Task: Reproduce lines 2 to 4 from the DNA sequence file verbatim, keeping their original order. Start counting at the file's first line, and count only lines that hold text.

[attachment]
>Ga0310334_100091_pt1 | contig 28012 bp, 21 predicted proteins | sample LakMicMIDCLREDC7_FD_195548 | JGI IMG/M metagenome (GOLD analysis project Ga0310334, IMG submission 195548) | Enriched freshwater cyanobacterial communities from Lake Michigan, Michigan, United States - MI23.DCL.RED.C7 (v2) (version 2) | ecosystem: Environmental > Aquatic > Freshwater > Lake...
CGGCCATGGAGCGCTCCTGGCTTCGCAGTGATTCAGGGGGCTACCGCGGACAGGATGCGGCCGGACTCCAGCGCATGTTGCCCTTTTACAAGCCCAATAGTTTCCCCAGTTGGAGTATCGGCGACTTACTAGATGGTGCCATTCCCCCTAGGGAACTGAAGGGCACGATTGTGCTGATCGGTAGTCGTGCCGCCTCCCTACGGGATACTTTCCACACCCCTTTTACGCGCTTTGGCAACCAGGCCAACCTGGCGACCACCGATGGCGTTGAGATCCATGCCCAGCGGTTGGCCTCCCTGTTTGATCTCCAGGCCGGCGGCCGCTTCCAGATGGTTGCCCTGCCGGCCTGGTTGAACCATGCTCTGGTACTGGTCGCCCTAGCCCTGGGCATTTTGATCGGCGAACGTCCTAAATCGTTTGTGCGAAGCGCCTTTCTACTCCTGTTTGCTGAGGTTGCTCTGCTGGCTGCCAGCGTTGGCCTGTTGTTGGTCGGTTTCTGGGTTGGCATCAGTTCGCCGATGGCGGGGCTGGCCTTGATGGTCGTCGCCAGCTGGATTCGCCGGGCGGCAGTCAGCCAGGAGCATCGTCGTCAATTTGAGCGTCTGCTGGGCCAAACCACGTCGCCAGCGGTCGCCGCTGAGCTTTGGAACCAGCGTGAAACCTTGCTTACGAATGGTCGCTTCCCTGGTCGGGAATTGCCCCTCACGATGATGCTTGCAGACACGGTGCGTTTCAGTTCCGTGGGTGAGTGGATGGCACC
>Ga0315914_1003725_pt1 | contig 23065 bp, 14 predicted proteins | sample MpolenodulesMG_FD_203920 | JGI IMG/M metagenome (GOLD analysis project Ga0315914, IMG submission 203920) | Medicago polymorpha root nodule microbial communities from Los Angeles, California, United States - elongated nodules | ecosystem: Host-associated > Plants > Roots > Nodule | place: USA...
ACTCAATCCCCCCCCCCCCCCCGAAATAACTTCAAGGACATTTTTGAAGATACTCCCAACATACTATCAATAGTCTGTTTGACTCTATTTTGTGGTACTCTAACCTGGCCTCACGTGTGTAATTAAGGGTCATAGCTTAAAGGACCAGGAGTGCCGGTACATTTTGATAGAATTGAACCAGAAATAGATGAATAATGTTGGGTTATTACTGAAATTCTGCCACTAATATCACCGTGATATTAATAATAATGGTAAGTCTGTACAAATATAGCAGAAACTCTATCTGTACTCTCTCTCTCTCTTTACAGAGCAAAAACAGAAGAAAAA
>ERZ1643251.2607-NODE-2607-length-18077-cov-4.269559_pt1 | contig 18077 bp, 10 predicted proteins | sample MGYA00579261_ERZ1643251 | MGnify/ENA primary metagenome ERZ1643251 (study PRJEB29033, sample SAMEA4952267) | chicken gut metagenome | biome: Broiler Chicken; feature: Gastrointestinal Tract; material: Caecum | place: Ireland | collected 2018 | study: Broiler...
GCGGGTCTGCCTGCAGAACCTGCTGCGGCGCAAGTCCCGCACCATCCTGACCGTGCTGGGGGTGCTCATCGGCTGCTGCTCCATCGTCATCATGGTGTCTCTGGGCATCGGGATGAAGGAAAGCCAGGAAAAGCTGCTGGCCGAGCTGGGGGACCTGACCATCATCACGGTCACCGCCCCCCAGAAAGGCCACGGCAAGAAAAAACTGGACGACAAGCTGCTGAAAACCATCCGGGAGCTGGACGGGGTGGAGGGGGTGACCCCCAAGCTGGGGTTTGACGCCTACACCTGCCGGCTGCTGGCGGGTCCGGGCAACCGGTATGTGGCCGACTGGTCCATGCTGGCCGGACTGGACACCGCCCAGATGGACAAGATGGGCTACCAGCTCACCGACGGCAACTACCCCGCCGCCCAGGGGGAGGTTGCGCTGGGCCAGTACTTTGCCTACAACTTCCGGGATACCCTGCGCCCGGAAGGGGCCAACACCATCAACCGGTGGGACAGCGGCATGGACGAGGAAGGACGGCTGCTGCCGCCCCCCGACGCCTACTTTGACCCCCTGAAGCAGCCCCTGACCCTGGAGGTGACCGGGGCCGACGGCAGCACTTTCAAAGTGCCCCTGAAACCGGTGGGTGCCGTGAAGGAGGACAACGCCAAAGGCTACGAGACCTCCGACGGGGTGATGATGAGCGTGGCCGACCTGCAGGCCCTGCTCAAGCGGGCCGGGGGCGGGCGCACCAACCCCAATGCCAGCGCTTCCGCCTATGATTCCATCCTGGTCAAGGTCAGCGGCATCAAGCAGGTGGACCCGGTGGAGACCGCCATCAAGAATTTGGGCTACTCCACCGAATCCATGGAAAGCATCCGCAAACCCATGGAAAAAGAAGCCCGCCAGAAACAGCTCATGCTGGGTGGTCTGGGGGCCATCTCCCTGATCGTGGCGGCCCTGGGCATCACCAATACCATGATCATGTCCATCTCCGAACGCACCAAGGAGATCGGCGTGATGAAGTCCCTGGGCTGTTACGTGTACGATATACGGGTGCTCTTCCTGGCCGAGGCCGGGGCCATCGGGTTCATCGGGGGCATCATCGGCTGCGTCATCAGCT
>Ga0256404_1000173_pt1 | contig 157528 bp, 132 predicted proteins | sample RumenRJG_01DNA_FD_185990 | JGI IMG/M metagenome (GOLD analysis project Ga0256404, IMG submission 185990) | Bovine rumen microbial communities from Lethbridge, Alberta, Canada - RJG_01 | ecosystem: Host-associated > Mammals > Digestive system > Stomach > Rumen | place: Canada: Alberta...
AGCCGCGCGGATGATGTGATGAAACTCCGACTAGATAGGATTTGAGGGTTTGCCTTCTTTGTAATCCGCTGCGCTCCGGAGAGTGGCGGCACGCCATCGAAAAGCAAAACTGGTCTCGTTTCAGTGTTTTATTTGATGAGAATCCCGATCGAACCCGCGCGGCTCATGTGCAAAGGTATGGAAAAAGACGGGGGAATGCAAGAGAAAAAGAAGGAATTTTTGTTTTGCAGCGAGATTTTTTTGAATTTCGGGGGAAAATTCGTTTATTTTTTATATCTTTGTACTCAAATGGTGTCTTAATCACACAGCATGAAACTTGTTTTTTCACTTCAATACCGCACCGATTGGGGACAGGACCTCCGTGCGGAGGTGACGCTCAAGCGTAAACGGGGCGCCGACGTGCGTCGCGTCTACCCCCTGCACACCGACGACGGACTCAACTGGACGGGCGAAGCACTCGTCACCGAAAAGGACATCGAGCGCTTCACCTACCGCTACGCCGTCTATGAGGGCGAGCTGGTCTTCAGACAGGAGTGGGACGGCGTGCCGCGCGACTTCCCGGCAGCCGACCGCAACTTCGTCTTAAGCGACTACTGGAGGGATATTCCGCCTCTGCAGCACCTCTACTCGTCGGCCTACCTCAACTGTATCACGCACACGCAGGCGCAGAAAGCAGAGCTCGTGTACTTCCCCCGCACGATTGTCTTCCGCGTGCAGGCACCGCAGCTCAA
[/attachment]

CGGCCATGGAGCGCTCCTGGCTTCGCAGTGATTCAGGGGGCTACCGCGGACAGGATGCGGCCGGACTCCAGCGCATGTTGCCCTTTTACAAGCCCAATAGTTTCCCCAGTTGGAGTATCGGCGACTTACTAGATGGTGCCATTCCCCCTAGGGAACTGAAGGGCACGATTGTGCTGATCGGTAGTCGTGCCGCCTCCCTACGGGATACTTTCCACACCCCTTTTACGCGCTTTGGCAACCAGGCCAACCTGGCGACCACCGATGGCGTTGAGATCCATGCCCAGCGGTTGGCCTCCCTGTTTGATCTCCAGGCCGGCGGCCGCTTCCAGATGGTTGCCCTGCCGGCCTGGTTGAACCATGCTCTGGTACTGGTCGCCCTAGCCCTGGGCATTTTGATCGGCGAACGTCCTAAATCGTTTGTGCGAAGCGCCTTTCTACTCCTGTTTGCTGAGGTTGCTCTGCTGGCTGCCAGCGTTGGCCTGTTGTTGGTCGGTTTCTGGGTTGGCATCAGTTCGCCGATGGCGGGGCTGGCCTTGATGGTCGTCGCCAGCTGGATTCGCCGGGCGGCAGTCAGCCAGGAGCATCGTCGTCAATTTGAGCGTCTGCTGGGCCAAACCACGTCGCCAGCGGTCGCCGCTGAGCTTTGGAACCAGCGTGAAACCTTGCTTACGAATGGTCGCTTCCCTGGTCGGGAATTGCCCCTCACGATGATGCTTGCAGACACGGTGCGTTTCAGTTCCGTGGGTGAGTGGATGGCACC
>Ga0315914_1003725_pt1 | contig 23065 bp, 14 predicted proteins | sample MpolenodulesMG_FD_203920 | JGI IMG/M metagenome (GOLD analysis project Ga0315914, IMG submission 203920) | Medicago polymorpha root nodule microbial communities from Los Angeles, California, United States - elongated nodules | ecosystem: Host-associated > Plants > Roots > Nodule | place: USA...
ACTCAATCCCCCCCCCCCCCCCGAAATAACTTCAAGGACATTTTTGAAGATACTCCCAACATACTATCAATAGTCTGTTTGACTCTATTTTGTGGTACTCTAACCTGGCCTCACGTGTGTAATTAAGGGTCATAGCTTAAAGGACCAGGAGTGCCGGTACATTTTGATAGAATTGAACCAGAAATAGATGAATAATGTTGGGTTATTACTGAAATTCTGCCACTAATATCACCGTGATATTAATAATAATGGTAAGTCTGTACAAATATAGCAGAAACTCTATCTGTACTCTCTCTCTCTCTTTACAGAGCAAAAACAGAAGAAAAA